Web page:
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Dell to tweak name to fit new identity

Dell Computer's board wants to make it just plain Dell to reflect a shift from PC seller to dealer in a broad range of products, including services. Also: Execs' salaries revealed.

It's just Dell.

In a filing with the U.S. Securities and Exchange Commission on Monday, Dell Computer's board of directors revealed that it wants to change the company's name.

The board feels that changing the name from Dell Computer Corp. to Dell Inc. will better reflect the Round Rock, Texas-based company's recent transition from a focus on selling mainly desktop and notebook PCs to a strategy based on a broader product line that includes servers, storage, services and other products.

Changing the name "represents Dell's evolution from strictly a computer hardware company to a diverse supplier of technology products and services," the board said in a preliminary proxy form. "In addition, recognition of the Dell brand has grown so that the company is commonly known simply as Dell. The change of the name to Dell Inc. more closely aligns our formal corporate name with our brand."

It's not uncommon for companies to change names to reflect their changing place in the market. Gateway, for example, has gone through several different corporate identities, including a change that dropped its old Gateway 2000 moniker just before the beginning of the year 2000.

Dell will ask its shareholders to approve the change during its annual shareholder meeting, scheduled for July 18, in Austin, Texas.

Executive pay
Dell's board also revealed the fiscal 2003 salaries of the company's top employees, including CEO Michael Dell.

The company's top executive made $950,000 in salary and nearly $2.5 million in bonus pay during the fiscal year. He also received options for 500,000 shares. Dell earned $925,962 in salary in fiscal 2002, and his bonus totaled about $347,236, the company said in a filing.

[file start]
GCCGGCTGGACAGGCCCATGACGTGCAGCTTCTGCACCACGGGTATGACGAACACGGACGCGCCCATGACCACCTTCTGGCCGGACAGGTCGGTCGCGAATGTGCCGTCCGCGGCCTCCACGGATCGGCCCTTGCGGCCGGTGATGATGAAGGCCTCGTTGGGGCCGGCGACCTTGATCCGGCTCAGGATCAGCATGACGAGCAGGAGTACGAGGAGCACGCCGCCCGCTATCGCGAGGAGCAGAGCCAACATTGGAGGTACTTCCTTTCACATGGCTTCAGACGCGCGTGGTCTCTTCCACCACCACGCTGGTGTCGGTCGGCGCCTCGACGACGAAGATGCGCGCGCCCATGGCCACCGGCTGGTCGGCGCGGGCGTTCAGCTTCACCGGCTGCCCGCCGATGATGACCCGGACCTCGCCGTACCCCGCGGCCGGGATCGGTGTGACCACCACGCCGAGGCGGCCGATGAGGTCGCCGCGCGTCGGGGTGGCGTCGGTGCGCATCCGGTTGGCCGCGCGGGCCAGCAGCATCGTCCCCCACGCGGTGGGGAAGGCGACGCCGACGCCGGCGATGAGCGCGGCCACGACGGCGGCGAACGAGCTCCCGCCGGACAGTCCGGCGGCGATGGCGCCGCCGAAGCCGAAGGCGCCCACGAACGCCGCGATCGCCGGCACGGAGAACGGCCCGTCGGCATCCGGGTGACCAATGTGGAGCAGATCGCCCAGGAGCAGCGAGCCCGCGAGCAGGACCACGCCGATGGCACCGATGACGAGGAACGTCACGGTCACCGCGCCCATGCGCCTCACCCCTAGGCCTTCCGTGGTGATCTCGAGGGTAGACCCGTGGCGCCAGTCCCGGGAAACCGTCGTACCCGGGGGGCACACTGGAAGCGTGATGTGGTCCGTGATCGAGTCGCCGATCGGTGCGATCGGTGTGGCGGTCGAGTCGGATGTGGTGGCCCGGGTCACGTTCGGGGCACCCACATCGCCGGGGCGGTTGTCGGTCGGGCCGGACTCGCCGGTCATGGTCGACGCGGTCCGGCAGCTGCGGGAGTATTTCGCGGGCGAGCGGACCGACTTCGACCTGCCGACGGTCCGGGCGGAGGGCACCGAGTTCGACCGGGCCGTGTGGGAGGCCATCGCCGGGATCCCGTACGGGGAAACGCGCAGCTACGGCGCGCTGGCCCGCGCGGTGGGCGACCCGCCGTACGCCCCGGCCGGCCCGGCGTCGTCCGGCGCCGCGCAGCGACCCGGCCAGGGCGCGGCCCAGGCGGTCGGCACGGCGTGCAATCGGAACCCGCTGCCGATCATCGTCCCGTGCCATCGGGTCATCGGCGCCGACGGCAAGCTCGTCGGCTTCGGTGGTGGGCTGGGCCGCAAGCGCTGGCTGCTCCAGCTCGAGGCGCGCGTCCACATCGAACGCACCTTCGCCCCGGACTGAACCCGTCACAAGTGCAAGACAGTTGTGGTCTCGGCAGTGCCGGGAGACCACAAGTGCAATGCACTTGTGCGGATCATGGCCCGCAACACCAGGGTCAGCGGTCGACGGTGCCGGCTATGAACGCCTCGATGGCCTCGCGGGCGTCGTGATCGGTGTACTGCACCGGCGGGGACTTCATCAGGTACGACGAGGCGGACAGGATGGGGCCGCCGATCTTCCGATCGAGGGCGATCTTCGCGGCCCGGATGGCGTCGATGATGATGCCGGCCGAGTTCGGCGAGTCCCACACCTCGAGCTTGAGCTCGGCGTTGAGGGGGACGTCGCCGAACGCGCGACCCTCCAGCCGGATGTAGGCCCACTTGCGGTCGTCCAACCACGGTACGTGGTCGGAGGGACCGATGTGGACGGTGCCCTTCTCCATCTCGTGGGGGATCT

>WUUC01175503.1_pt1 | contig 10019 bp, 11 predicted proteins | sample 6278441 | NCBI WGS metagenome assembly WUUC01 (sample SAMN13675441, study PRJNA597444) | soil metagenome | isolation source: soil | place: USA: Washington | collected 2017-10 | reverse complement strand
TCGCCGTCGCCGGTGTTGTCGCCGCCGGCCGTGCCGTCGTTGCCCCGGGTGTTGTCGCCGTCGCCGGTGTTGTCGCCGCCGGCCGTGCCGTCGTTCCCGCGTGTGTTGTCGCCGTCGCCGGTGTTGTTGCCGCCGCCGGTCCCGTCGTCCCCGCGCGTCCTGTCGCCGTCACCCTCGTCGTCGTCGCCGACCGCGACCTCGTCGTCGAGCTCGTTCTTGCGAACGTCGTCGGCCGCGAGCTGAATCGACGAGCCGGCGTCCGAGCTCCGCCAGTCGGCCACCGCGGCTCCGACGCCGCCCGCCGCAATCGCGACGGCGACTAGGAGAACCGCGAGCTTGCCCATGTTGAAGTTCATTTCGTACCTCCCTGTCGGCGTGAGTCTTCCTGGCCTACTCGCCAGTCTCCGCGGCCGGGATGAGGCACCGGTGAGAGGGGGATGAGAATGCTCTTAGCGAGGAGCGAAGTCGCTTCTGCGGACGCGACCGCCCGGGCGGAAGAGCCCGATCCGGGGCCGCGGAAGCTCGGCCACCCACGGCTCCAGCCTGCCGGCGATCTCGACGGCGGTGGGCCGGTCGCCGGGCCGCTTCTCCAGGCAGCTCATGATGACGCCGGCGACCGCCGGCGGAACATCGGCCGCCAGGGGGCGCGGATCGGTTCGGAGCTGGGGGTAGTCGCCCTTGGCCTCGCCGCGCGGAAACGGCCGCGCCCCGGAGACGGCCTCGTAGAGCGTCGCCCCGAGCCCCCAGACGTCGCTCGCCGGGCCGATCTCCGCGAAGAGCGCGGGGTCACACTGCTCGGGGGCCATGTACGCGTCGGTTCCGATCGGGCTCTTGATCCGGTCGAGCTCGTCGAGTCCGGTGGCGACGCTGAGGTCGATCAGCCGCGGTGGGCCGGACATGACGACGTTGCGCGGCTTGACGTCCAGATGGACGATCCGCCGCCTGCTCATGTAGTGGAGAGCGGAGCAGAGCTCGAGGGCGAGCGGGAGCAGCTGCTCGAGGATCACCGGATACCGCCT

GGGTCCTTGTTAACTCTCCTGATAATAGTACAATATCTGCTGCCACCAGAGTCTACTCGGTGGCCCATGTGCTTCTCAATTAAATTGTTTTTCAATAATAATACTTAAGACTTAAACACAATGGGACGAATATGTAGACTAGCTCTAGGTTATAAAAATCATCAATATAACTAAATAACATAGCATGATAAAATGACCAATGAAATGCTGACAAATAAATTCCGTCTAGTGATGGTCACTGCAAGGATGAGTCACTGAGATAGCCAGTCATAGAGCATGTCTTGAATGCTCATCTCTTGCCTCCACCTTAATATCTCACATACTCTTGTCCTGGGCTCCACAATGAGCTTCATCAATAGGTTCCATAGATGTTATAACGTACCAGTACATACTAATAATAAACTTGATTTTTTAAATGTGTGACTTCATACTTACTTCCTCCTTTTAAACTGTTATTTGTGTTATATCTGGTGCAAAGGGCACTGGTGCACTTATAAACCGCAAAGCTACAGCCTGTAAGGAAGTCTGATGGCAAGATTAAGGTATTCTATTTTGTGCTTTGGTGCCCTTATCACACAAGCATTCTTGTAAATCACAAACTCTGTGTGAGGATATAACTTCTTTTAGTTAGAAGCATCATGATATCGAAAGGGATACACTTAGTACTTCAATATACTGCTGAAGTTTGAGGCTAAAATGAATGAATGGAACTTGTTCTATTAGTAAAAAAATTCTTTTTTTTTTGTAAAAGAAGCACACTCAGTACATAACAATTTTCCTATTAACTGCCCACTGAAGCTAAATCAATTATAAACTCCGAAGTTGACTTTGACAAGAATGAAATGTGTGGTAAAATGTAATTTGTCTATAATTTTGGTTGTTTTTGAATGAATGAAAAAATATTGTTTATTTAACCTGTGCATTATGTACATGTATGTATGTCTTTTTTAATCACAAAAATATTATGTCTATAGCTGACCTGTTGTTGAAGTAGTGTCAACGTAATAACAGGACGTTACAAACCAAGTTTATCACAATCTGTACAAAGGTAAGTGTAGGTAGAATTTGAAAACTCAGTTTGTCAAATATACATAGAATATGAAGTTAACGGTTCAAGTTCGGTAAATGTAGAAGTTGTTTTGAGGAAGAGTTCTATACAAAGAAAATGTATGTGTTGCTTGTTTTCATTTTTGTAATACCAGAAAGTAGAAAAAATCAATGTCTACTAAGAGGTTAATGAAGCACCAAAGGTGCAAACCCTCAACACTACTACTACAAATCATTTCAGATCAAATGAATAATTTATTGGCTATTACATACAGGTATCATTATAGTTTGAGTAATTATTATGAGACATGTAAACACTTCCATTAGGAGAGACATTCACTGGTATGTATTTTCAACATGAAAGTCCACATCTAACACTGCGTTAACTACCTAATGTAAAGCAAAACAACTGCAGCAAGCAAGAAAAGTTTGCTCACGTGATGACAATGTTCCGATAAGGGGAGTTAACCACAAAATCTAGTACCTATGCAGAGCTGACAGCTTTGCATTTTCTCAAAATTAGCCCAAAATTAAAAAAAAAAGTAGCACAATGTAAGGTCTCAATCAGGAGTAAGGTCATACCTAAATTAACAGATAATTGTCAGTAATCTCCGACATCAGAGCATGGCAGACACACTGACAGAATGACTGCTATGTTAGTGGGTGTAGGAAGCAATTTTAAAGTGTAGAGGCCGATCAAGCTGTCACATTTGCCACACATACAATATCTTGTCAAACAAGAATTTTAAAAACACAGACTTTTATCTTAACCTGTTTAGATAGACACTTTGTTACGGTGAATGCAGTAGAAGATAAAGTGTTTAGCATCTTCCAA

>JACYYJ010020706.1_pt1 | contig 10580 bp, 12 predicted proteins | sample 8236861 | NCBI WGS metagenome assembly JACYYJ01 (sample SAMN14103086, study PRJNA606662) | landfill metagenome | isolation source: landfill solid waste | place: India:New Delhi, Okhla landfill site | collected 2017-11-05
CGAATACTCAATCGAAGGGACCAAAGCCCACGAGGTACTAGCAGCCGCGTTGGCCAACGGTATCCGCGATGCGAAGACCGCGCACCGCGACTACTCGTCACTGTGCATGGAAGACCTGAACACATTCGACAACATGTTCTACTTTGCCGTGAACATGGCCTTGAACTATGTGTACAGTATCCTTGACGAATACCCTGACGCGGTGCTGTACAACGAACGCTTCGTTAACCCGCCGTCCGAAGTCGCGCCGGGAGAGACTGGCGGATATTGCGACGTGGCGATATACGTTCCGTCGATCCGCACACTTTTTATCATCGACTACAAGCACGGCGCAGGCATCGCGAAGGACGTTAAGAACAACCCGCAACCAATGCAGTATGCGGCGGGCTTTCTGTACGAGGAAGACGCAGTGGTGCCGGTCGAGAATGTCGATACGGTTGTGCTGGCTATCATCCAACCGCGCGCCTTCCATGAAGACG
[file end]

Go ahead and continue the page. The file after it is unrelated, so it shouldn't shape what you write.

Kevin Rollins, Dell's president, received $770,962 in salary and a bonus of just more than $2 million in fiscal 2003. He also received 500,000 options. Rollins made $721,154 in salary and $243,389 in bonuses in fiscal 2002.

Dell's top three senior vice presidents, including Paul Bell, Joe Marengi and Rosendo Parra, each made $472,115 in fiscal 2003 with bonuses of $699,422 and grants of 200,000 stock options. Bell, who runs Dell Europe, Middle East and Africa, received an additional $748,623 for living expenses and tax equalization. Marengi and Parra are senior vice presidents in Dell's Americas business.

The three executives each made between $435,000 to $444,000 in salary and $189,000 in bonuses in fiscal 2002.

A Dell committee determines executive bonuses by using a formula based on the company's consolidated net income. It then assigns an annual performance target for each executive officer.

Dell will adopt a new long-term cash bonus incentive program that will grant additional yearly bonuses to top executives that range from 150 percent of base salary in fiscal 2004 to as much as 300 percent of base salary in fiscal 2007, if the company meets certain goals for each of those four years.

CNET's Ian Fried contributed to this report.